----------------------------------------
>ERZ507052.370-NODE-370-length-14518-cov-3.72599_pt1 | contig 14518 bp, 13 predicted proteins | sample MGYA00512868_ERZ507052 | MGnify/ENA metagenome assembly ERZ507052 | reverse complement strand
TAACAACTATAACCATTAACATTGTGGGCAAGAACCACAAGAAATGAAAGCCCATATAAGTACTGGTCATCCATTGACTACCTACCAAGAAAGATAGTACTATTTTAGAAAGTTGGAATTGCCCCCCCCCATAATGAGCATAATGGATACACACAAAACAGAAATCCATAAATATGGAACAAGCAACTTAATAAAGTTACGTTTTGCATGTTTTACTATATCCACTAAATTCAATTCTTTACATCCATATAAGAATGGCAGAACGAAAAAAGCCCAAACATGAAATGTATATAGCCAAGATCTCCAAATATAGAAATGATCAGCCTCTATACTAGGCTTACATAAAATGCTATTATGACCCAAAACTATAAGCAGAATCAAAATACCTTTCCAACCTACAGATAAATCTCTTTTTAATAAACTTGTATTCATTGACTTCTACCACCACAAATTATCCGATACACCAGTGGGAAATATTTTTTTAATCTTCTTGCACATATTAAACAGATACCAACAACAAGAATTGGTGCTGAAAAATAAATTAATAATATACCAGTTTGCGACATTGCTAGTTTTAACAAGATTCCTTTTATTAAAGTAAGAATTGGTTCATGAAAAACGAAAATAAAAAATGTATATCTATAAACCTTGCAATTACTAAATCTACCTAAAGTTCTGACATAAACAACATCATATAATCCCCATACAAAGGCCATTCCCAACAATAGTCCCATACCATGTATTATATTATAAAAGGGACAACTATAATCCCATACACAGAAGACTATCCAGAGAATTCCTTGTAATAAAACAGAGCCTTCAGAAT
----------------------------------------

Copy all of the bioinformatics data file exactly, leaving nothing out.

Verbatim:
>ERZ507052.370-NODE-370-length-14518-cov-3.72599_pt1 | contig 14518 bp, 13 predicted proteins | sample MGYA00512868_ERZ507052 | MGnify/ENA metagenome assembly ERZ507052 | reverse complement strand
TAACAACTATAACCATTAACATTGTGGGCAAGAACCACAAGAAATGAAAGCCCATATAAGTACTGGTCATCCATTGACTACCTACCAAGAAAGATAGTACTATTTTAGAAAGTTGGAATTGCCCCCCCCCATAATGAGCATAATGGATACACACAAAACAGAAATCCATAAATATGGAACAAGCAACTTAATAAAGTTACGTTTTGCATGTTTTACTATATCCACTAAATTCAATTCTTTACATCCATATAAGAATGGCAGAACGAAAAAAGCCCAAACATGAAATGTATATAGCCAAGATCTCCAAATATAGAAATGATCAGCCTCTATACTAGGCTTACATAAAATGCTATTATGACCCAAAACTATAAGCAGAATCAAAATACCTTTCCAACCTACAGATAAATCTCTTTTTAATAAACTTGTATTCATTGACTTCTACCACCACAAATTATCCGATACACCAGTGGGAAATATTTTTTTAATCTTCTTGCACATATTAAACAGATACCAACAACAAGAATTGGTGCTGAAAAATAAATTAATAATATACCAGTTTGCGACATTGCTAGTTTTAACAAGATTCCTTTTATTAAAGTAAGAATTGGTTCATGAAAAACGAAAATAAAAAATGTATATCTATAAACCTTGCAATTACTAAATCTACCTAAAGTTCTGACATAAACAACATCATATAATCCCCATACAAAGGCCATTCCCAACAATAGTCCCATACCATGTATTATATTATAAAAGGGACAACTATAATCCCATACACAGAAGACTATCCAGAGAATTCCTTGTAATAAAACAGAGCCTTCAGAAT